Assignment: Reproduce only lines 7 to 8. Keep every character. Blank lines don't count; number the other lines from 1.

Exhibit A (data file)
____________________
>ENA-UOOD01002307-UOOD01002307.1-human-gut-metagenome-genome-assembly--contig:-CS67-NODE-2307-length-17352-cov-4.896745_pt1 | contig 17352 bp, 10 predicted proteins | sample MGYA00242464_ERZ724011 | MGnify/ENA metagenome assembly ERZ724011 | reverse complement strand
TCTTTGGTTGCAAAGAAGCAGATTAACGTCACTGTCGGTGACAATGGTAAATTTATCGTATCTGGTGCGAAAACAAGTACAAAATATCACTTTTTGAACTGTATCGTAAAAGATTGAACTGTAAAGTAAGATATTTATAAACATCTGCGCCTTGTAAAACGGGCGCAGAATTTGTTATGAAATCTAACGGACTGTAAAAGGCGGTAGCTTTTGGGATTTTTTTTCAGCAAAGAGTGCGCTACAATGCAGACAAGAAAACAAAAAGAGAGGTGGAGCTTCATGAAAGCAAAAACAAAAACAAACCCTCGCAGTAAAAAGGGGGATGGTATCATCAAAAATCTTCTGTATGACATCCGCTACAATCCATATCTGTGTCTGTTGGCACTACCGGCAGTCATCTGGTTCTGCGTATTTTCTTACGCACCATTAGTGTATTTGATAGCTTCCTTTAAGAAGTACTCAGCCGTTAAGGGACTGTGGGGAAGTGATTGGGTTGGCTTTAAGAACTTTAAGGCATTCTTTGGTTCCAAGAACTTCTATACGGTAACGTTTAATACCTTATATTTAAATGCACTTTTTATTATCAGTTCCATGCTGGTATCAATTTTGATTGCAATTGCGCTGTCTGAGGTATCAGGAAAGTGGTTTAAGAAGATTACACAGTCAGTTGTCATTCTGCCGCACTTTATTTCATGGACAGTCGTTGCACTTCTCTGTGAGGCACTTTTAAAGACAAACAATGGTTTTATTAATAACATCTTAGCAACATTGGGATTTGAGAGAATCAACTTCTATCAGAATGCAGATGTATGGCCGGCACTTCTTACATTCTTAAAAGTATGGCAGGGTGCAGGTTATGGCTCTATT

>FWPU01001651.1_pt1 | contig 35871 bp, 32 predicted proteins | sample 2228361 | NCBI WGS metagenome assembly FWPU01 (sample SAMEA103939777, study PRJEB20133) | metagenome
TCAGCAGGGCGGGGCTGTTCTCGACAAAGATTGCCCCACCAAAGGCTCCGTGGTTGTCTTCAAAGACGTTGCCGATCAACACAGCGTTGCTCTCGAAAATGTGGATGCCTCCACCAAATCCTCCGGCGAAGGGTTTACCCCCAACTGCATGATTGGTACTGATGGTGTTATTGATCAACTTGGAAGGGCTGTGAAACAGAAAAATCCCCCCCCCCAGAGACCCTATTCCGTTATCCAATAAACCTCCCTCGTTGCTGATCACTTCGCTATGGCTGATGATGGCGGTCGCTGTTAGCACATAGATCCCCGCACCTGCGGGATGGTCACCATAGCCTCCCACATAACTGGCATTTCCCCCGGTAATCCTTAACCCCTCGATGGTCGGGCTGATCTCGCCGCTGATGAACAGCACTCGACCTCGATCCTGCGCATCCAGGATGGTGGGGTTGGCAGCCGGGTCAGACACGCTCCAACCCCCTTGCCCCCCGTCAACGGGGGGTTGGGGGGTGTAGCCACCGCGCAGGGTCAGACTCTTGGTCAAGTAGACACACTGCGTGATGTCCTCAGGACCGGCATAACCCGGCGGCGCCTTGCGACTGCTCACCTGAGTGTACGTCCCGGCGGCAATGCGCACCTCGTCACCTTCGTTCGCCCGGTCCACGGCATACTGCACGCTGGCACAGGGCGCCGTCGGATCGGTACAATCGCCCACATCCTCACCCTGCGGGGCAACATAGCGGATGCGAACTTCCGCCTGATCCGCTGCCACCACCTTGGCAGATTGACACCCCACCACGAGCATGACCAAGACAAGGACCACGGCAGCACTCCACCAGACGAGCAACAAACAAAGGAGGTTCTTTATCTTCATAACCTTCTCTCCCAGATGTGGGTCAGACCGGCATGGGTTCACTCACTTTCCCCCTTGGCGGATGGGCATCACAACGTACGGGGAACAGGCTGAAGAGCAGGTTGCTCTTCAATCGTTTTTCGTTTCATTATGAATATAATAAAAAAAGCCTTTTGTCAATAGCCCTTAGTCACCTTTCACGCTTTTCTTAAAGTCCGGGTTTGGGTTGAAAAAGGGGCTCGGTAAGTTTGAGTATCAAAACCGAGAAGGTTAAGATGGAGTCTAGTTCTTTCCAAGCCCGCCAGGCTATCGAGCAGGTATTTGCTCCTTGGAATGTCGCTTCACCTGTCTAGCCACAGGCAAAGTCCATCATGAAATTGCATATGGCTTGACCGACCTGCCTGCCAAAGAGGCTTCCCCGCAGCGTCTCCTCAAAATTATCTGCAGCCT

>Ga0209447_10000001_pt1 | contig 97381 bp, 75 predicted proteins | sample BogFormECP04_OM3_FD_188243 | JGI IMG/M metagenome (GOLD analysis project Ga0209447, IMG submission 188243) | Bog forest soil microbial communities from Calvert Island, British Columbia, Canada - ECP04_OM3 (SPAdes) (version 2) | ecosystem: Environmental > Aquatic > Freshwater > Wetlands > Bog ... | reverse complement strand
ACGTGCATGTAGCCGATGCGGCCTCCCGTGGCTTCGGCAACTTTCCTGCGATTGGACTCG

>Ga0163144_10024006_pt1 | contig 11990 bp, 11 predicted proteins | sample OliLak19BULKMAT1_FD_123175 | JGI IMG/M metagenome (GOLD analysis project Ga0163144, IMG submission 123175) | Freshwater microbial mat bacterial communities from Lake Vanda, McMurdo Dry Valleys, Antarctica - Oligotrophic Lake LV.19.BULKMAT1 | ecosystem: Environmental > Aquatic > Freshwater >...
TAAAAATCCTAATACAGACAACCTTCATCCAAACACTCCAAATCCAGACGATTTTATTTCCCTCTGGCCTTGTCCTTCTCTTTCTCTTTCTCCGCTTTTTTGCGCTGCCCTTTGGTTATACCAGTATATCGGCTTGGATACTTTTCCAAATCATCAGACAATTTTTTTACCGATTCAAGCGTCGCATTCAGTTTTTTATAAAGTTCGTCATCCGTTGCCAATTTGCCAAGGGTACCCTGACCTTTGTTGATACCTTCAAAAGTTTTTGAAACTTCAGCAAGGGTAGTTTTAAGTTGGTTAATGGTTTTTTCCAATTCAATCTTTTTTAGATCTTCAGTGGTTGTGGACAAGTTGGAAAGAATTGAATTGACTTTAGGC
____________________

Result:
>Ga0163144_10024006_pt1 | contig 11990 bp, 11 predicted proteins | sample OliLak19BULKMAT1_FD_123175 | JGI IMG/M metagenome (GOLD analysis project Ga0163144, IMG submission 123175) | Freshwater microbial mat bacterial communities from Lake Vanda, McMurdo Dry Valleys, Antarctica - Oligotrophic Lake LV.19.BULKMAT1 | ecosystem: Environmental > Aquatic > Freshwater >...
TAAAAATCCTAATACAGACAACCTTCATCCAAACACTCCAAATCCAGACGATTTTATTTCCCTCTGGCCTTGTCCTTCTCTTTCTCTTTCTCCGCTTTTTTGCGCTGCCCTTTGGTTATACCAGTATATCGGCTTGGATACTTTTCCAAATCATCAGACAATTTTTTTACCGATTCAAGCGTCGCATTCAGTTTTTTATAAAGTTCGTCATCCGTTGCCAATTTGCCAAGGGTACCCTGACCTTTGTTGATACCTTCAAAAGTTTTTGAAACTTCAGCAAGGGTAGTTTTAAGTTGGTTAATGGTTTTTTCCAATTCAATCTTTTTTAGATCTTCAGTGGTTGTGGACAAGTTGGAAAGAATTGAATTGACTTTAGGC